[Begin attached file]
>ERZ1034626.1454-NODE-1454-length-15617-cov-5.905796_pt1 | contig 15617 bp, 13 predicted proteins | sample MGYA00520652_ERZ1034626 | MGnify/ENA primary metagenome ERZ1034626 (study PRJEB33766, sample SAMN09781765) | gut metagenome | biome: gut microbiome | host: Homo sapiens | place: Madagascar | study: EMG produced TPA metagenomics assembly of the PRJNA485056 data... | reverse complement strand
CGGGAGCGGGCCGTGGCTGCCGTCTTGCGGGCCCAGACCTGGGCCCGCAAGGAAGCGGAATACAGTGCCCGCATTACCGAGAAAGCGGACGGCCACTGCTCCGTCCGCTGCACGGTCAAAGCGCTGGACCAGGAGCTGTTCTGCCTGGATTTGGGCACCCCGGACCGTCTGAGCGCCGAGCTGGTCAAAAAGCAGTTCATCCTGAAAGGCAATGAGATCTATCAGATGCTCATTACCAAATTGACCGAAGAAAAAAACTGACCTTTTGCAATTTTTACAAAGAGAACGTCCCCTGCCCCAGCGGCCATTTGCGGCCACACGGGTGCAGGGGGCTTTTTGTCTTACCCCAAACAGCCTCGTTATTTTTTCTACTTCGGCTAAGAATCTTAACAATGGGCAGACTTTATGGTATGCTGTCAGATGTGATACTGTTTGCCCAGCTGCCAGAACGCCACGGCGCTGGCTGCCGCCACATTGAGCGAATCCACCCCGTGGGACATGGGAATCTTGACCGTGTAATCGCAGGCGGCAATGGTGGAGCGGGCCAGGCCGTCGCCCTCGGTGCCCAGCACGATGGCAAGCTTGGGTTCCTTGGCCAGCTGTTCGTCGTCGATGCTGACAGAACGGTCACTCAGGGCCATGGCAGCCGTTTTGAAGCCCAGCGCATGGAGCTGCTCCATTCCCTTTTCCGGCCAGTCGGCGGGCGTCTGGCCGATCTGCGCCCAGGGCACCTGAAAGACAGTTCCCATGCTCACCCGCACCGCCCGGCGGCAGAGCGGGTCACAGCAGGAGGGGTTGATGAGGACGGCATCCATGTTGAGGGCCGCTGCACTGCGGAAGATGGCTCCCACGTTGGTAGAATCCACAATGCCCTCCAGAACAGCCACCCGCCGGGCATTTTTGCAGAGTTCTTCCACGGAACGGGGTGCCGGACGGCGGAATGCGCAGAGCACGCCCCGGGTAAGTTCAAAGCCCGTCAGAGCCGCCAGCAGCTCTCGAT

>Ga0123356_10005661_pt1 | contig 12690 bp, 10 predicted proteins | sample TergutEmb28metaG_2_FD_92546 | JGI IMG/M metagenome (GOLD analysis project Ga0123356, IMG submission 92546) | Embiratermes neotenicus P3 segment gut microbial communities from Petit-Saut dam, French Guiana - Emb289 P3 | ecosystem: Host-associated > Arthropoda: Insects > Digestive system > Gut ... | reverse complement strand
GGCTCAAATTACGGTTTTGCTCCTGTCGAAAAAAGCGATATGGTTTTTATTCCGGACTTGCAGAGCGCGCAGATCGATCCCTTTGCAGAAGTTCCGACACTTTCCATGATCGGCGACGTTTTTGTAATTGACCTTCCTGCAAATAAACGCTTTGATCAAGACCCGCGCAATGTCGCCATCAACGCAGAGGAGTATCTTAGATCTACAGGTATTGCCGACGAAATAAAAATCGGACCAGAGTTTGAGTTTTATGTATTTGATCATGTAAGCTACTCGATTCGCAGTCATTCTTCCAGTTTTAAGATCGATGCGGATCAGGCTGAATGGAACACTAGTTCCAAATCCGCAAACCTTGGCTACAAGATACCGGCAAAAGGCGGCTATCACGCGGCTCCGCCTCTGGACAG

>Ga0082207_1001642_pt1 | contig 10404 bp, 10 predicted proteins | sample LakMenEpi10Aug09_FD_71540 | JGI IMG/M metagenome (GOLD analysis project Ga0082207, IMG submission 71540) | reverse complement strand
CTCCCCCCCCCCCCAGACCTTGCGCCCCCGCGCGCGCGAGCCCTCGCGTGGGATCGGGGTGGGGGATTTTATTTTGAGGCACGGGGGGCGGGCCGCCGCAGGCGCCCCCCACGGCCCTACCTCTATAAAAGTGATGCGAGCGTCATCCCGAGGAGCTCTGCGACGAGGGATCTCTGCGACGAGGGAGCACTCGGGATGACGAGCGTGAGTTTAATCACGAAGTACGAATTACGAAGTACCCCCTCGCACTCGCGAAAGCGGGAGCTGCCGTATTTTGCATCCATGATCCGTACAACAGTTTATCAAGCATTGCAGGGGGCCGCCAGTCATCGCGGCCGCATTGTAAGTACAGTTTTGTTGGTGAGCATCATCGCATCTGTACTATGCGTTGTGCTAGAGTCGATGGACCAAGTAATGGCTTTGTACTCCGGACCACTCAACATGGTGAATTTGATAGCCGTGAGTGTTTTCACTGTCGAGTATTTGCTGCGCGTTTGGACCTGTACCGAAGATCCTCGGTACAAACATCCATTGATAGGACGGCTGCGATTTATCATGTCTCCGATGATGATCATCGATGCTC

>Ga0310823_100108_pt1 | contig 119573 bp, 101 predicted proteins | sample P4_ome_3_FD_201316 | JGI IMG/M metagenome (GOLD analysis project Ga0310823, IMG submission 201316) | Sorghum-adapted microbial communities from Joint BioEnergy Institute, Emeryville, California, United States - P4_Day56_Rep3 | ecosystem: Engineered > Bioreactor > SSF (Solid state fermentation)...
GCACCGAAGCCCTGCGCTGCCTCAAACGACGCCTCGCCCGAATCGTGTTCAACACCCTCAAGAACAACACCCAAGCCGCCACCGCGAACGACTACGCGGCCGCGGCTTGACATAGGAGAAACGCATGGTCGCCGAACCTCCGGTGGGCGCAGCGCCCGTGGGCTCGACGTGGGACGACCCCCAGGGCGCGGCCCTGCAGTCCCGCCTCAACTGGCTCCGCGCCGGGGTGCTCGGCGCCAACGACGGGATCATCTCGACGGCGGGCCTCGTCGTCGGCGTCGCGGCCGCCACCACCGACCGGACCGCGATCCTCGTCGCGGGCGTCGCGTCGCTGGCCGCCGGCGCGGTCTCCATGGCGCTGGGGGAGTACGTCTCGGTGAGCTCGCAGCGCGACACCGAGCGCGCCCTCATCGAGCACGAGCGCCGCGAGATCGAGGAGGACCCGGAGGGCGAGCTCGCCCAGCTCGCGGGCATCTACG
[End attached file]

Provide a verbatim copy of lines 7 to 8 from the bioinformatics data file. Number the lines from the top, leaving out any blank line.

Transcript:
>Ga0310823_100108_pt1 | contig 119573 bp, 101 predicted proteins | sample P4_ome_3_FD_201316 | JGI IMG/M metagenome (GOLD analysis project Ga0310823, IMG submission 201316) | Sorghum-adapted microbial communities from Joint BioEnergy Institute, Emeryville, California, United States - P4_Day56_Rep3 | ecosystem: Engineered > Bioreactor > SSF (Solid state fermentation)...
GCACCGAAGCCCTGCGCTGCCTCAAACGACGCCTCGCCCGAATCGTGTTCAACACCCTCAAGAACAACACCCAAGCCGCCACCGCGAACGACTACGCGGCCGCGGCTTGACATAGGAGAAACGCATGGTCGCCGAACCTCCGGTGGGCGCAGCGCCCGTGGGCTCGACGTGGGACGACCCCCAGGGCGCGGCCCTGCAGTCCCGCCTCAACTGGCTCCGCGCCGGGGTGCTCGGCGCCAACGACGGGATCATCTCGACGGCGGGCCTCGTCGTCGGCGTCGCGGCCGCCACCACCGACCGGACCGCGATCCTCGTCGCGGGCGTCGCGTCGCTGGCCGCCGGCGCGGTCTCCATGGCGCTGGGGGAGTACGTCTCGGTGAGCTCGCAGCGCGACACCGAGCGCGCCCTCATCGAGCACGAGCGCCGCGAGATCGAGGAGGACCCGGAGGGCGAGCTCGCCCAGCTCGCGGGCATCTACG